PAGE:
Thanks to Burner Tiffani Weston for contributing this post. Some good general tips here for first-time festival goers. For Burning Man specifically, you should probably read the official Survival Guide as well – ‘coz their ain’t no water filling stations out there in the desert. Every other festival will let you buy a drink if you’re thirsty, or food if you’re hungry, and will provide trash receptacles for your waste.
Having a terrific vs. a terrible time at a summer music festival depends largely on how prepared you are. If you’re headed off to Las Vegas’ Electric Daisy Carnival or EDC New York, Chicago’s Lollapalooza or some other festival, you don’t want to worry about your health. Things like sunburn or dehydration can turn your trip into a disaster. Know what to pack and how to act to make the trip one you’ll remember for years to come.
Know What to Bring and What to Leave Home
Festival organizers are understandably concerned about security, and virtually every event has a list of items prohibited inside the festival areas. For instance, Lollapalooza prohibits large backpacks, glass containers, outside food (except water), hard-sided coolers, pets and chairs. Check with your festival’s website for its restrictions.
Dress for the Event
You’ll want to dress for both the weather and the spirit of the event. The best plan is to dress in lightweight layers, and bring a wide-brimmed hat or a baseball cap to keep the sun out of your eyes and off your head. You may want a jacket in case the evenings are cool. Festivals are famous for the sense of style among their attendees; you can find Spirit Hoods and hippie, raver and plus-size costumes online. Whether you’re going for a fun, “laid back” vibe during that Laidback Luke set, or a sexy, Vegas-style swagger for a Mickey Oliver after party, just be sure to plan ahead of time in order to stay dress-stress-free!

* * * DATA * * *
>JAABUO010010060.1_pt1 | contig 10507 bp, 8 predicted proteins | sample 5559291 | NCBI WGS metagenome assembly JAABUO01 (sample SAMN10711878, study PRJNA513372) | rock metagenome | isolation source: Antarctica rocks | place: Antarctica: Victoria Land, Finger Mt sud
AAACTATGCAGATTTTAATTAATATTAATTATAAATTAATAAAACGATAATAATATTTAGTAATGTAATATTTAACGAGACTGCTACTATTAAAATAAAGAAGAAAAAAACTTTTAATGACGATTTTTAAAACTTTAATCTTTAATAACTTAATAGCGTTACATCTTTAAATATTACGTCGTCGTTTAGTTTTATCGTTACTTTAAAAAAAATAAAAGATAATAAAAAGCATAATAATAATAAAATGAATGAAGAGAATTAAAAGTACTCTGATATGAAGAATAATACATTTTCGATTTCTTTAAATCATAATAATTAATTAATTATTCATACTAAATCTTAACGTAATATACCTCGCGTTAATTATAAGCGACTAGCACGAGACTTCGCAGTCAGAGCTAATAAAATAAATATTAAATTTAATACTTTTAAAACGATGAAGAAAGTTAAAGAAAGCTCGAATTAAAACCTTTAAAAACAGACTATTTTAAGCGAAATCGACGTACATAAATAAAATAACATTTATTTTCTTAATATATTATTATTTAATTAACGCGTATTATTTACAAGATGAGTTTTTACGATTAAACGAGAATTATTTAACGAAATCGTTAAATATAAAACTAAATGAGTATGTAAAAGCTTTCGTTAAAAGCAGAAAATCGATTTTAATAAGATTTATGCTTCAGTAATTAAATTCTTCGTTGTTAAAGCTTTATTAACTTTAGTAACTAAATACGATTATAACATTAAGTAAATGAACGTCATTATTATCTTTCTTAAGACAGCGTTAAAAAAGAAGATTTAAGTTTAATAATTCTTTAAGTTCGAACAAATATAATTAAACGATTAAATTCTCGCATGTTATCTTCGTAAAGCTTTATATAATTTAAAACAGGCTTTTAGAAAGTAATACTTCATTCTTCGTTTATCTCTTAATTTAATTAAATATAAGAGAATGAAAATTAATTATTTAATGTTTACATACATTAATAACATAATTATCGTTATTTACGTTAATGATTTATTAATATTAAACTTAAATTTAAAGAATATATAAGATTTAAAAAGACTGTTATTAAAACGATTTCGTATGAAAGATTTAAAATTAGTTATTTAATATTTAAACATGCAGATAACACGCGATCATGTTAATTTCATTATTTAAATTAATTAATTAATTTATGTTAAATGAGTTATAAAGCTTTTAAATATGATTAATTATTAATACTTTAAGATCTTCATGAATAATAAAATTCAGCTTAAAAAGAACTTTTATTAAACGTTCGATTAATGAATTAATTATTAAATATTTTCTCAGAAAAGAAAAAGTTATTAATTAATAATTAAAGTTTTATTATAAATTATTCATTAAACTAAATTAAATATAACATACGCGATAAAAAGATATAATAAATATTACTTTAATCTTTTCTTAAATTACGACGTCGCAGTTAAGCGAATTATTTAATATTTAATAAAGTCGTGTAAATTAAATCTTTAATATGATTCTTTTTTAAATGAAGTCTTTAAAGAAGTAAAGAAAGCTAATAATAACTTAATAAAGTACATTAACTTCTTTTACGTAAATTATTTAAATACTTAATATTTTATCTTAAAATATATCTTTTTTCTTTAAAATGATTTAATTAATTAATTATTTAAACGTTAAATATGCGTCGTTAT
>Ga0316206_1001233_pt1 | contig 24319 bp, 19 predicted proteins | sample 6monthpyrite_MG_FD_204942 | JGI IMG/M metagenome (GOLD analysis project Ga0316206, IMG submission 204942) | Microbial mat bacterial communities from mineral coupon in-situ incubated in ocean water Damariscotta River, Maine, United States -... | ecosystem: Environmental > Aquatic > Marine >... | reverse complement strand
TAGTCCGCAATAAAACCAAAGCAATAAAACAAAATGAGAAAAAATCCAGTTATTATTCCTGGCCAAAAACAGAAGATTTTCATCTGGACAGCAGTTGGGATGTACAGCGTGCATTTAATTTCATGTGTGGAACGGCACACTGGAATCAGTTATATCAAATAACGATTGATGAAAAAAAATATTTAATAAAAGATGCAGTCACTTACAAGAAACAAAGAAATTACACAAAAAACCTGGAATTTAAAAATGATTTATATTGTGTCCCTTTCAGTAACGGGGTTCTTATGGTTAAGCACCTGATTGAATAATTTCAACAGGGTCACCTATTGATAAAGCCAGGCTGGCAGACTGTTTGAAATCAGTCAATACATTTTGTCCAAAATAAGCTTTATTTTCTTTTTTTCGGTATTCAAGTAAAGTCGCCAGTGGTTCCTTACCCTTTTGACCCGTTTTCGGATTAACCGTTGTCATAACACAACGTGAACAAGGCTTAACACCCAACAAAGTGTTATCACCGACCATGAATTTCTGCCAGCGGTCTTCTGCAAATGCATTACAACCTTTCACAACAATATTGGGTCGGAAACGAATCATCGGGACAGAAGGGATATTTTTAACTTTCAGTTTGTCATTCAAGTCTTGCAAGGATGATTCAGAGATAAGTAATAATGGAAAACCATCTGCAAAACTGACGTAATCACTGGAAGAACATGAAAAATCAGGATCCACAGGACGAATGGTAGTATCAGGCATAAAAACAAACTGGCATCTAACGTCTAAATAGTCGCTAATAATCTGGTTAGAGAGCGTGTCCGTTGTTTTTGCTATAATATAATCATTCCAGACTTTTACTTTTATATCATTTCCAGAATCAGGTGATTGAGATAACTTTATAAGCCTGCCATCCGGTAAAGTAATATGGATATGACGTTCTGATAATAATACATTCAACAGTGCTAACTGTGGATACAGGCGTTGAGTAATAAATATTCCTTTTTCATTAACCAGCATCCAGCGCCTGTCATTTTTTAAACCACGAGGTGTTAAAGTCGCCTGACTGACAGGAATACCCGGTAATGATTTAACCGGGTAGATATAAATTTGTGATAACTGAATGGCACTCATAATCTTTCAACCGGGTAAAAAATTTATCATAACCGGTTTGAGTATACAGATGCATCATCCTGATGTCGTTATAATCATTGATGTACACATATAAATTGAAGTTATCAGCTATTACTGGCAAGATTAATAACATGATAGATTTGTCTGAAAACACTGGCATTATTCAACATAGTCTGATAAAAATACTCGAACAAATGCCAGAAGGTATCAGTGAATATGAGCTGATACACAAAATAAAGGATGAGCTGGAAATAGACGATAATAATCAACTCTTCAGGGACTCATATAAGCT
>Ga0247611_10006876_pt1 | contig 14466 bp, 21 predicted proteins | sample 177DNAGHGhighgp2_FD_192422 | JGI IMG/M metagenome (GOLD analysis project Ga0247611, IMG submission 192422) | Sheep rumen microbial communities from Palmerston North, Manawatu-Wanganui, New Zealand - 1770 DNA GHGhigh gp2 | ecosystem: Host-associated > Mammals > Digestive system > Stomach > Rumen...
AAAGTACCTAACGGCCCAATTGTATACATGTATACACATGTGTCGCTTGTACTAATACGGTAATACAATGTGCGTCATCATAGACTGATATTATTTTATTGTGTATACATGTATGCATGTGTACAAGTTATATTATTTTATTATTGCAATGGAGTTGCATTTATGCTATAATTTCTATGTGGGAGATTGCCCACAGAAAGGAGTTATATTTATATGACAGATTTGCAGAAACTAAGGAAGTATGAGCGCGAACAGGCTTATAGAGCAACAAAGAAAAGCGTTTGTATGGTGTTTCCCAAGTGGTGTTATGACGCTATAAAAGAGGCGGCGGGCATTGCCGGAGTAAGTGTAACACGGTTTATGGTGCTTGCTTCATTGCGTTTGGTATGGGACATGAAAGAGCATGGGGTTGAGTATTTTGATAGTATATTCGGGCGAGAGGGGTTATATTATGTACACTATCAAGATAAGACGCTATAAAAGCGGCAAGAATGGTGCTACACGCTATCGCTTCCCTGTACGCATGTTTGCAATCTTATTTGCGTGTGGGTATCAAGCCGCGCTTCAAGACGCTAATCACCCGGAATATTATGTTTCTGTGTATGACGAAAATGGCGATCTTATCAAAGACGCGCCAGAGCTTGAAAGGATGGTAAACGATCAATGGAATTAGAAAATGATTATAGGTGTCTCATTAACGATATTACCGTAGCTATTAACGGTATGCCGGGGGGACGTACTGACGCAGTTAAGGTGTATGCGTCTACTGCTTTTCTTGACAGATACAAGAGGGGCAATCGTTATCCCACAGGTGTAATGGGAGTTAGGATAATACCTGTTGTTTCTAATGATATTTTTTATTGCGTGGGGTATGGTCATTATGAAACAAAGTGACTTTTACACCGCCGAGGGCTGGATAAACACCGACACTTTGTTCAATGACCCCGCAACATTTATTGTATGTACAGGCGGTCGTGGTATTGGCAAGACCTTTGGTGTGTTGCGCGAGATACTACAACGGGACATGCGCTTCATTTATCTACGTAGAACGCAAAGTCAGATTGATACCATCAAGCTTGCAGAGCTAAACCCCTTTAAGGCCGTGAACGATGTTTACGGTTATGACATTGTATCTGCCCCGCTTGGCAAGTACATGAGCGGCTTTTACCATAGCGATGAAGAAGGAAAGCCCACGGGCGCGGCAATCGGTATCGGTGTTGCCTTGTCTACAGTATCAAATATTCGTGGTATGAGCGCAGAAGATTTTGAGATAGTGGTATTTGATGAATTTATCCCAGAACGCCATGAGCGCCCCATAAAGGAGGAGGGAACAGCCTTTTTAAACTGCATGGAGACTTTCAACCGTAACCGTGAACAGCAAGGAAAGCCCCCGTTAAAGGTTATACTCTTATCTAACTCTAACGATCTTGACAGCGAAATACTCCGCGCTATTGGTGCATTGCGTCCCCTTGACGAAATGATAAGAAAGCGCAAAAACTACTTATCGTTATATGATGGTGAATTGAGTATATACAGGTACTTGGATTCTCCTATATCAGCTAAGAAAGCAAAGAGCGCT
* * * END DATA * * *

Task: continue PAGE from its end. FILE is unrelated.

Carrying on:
USA Today calls dehydration the number one festival health concern. When you’re enjoying the music and the community of like-minded souls, you’re not usually concentrating on preventing things like sunstroke, heat exhaustion, dehydration and sunburn. Bring enough water and visit the festival watering stations. Sunscreen is a must, even on a cloudy day.
Bring Personal Hygiene Supplies
With the number of people at these festivals (Bonaroo alone expects 80,000 attendees), it’s common for restrooms to run out of toilet paper or showers to lack soap. Bring your own supply. Handy wipes and dry shampoo are also useful.
Leave the Sandals at Home
It may seem logical to wear sandals or flip-flops in the heat of the summer, but closed toe shoes are better for a music festival. With solid-toed shoes, you won’t get hurt if an enthusiastic festival-goer tromps on your foot. You’ll also be better able to navigate the fields, straw and dirt that make up most festival sites.
To Camp or Not to Camp?
Camping on or near the festival grounds has its advantages. You’ll have little to no travel time between your base and the festival, you can immerse yourself in the spirit of the event—and, it’s usually cheaper than staying in a hotel. However, camping does have its drawbacks. Rainy weather can turn your camping adventure into a nightmare, and you’ll have to share the shower and restroom facilities with scores of other campers. Plus, the all-night partying can sometimes make sleep nearly impossible.
Leave No Trace
That old camping adage applies to music festivals, too, whether you’re camping or not. Make sure that you dispose of all of your trash properly, and leave the festival site as pristine (or even better) than you found it.